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Climate change is expected to increase exposure to environmental health risk factors, including extreme temperatures, air pollution, and aeroallergens [1,2,3,4,5]. These environmental health risk factors are associated with a range of health outcomes, including cardiovascular and respiratory disease [5]. Changes in these risk factors will be spatially heterogeneous, depending on local emission sources, meteorology, vegetation type and distribution, and other factors. As these risk factors do not exist in isolation, populations may experience simultaneous increases in exposure to heat, air pollutants, and pollen. Understanding whether these environmental health risk factors have synergistic effects on health outcomes can inform future climate change health risk assessments. The objective of this paper is therefore to determine whether the current state of the epidemiological evidence supports the presence of synergistic effects between heat, air pollutants, and pollen on human health outcomes.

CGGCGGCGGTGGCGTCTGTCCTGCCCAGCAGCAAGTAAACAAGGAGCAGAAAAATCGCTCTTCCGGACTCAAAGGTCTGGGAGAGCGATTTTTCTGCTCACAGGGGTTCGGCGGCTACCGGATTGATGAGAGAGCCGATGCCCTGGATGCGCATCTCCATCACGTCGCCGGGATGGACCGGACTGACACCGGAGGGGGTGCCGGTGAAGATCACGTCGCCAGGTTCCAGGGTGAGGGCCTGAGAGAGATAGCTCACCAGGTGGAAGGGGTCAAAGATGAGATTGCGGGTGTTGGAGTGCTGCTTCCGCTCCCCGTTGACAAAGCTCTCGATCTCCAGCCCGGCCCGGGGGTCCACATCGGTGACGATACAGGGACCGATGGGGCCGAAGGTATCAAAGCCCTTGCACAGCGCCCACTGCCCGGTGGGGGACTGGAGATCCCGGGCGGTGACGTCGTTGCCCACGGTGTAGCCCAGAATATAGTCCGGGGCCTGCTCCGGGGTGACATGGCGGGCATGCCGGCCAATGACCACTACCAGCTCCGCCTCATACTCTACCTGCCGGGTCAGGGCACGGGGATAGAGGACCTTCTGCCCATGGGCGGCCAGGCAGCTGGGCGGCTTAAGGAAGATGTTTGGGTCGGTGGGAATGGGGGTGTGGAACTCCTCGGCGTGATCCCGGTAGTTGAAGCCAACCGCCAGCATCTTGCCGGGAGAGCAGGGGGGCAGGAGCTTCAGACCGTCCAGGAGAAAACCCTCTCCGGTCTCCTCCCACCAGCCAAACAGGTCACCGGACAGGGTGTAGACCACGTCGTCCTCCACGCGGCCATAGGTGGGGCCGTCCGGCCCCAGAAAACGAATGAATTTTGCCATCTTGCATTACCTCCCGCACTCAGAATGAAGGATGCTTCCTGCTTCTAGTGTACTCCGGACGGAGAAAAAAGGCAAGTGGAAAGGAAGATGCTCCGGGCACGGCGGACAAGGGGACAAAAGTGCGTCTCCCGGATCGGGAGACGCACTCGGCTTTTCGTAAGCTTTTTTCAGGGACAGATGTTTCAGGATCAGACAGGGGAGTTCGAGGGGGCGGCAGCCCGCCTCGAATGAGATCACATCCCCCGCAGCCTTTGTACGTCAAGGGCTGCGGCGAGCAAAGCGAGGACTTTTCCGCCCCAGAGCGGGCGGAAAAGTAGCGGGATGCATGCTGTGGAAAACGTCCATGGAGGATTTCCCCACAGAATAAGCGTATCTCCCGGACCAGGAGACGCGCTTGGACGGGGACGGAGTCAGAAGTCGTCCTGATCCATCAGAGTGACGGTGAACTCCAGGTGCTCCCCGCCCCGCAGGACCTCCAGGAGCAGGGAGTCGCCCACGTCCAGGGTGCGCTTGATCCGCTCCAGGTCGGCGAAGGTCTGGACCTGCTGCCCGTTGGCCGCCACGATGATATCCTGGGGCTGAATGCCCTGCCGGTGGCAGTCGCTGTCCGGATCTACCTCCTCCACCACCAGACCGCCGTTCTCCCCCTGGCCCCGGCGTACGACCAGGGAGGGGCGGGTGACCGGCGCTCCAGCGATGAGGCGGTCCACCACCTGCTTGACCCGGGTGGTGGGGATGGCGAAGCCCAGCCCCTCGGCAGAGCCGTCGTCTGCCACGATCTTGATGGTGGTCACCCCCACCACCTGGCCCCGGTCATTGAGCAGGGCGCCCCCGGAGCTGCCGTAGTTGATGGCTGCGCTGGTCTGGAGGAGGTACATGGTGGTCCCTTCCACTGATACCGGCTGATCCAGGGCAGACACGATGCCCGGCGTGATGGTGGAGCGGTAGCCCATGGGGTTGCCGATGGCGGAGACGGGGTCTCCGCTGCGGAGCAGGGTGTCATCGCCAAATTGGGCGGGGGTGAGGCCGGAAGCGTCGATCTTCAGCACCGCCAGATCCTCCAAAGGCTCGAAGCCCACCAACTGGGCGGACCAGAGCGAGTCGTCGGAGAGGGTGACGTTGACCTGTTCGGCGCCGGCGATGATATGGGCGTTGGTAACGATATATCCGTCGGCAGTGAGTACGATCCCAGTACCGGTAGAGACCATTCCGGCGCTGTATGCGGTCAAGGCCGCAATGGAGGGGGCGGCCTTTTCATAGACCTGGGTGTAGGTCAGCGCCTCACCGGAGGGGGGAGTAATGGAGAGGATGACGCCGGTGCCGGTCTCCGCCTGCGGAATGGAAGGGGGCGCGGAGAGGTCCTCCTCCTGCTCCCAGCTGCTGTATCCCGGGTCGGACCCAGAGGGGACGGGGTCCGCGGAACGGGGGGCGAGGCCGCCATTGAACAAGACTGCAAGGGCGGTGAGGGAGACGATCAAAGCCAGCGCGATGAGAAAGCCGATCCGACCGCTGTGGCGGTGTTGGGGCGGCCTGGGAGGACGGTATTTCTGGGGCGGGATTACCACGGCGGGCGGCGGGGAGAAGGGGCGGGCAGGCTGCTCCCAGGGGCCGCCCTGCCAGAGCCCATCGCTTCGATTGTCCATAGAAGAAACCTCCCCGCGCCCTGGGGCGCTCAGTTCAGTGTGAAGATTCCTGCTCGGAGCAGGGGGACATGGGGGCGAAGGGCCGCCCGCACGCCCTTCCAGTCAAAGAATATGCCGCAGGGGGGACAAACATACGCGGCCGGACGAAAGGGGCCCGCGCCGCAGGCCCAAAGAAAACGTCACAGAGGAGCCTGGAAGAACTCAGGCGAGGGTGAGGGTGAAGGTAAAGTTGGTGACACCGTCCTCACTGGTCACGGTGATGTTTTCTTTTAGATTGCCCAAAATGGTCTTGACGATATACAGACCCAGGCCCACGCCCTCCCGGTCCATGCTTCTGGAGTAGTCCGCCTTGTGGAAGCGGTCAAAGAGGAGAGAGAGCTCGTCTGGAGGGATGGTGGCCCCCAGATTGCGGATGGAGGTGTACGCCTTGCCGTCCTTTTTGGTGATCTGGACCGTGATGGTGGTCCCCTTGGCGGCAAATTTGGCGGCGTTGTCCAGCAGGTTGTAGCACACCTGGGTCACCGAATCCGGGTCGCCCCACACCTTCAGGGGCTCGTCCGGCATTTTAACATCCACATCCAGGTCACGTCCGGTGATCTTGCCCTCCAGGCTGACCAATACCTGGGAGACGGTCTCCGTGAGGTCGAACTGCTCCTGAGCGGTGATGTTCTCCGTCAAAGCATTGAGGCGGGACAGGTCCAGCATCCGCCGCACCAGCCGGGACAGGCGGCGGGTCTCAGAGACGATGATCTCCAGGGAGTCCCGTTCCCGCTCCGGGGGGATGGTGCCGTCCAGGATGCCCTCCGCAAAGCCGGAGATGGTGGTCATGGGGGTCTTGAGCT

Both average and extreme temperatures are expected to increase with climate change [5]. These changes may compromise the body’s ability to regulate temperature leading to a range of health outcomes, including heat exhaustion, heatstroke, and hyperthermia [6]. Exposure to extreme heat events can worsen cardiovascular and respiratory diseases, as well as other chronic conditions, such as cerebrovascular disease, diabetes, and kidney disease [7, 8]. The mechanisms by which heat exacerbates respiratory disease are not well understood. In respiratory diseases such as asthma and chronic obstructive lung disease, inflammation plays a central role in the pathogenesis and exacerbation of the disease. Heat increases systemic and pulmonary inflammation as a consequence of thermoregulation – the attempt by the body to maintain a temperature within a safe range [9]. A second mechanism by which heat affects chronic lung disease may be related to impairment in breathing patterns meant to compensate for elevations in body temperature [10, 11]. Heat induces cardiovascular disorders through multiple mechanisms including cell damage, inflammation, and blood clotting [12]. For mortality, epidemiological studies have linked even small increases in daily mean or maximum temperatures with increases in premature death. Applying these epidemiological exposure-response relationships to climate model simulations of future temperature, studies have attributed tens of thousands of premature deaths to increasing temperatures in the United States by mid-century [13]. The most vulnerable population subgroups to heat include older adults, children, people working outdoors, and economically disadvantaged communities [7], as well as end stage renal disease patients [14]. While climate adaptation measures can lessen some of the health impacts, climate change-related temperature increases are expected to be an important health risk factor in the U.S. and globally in the future.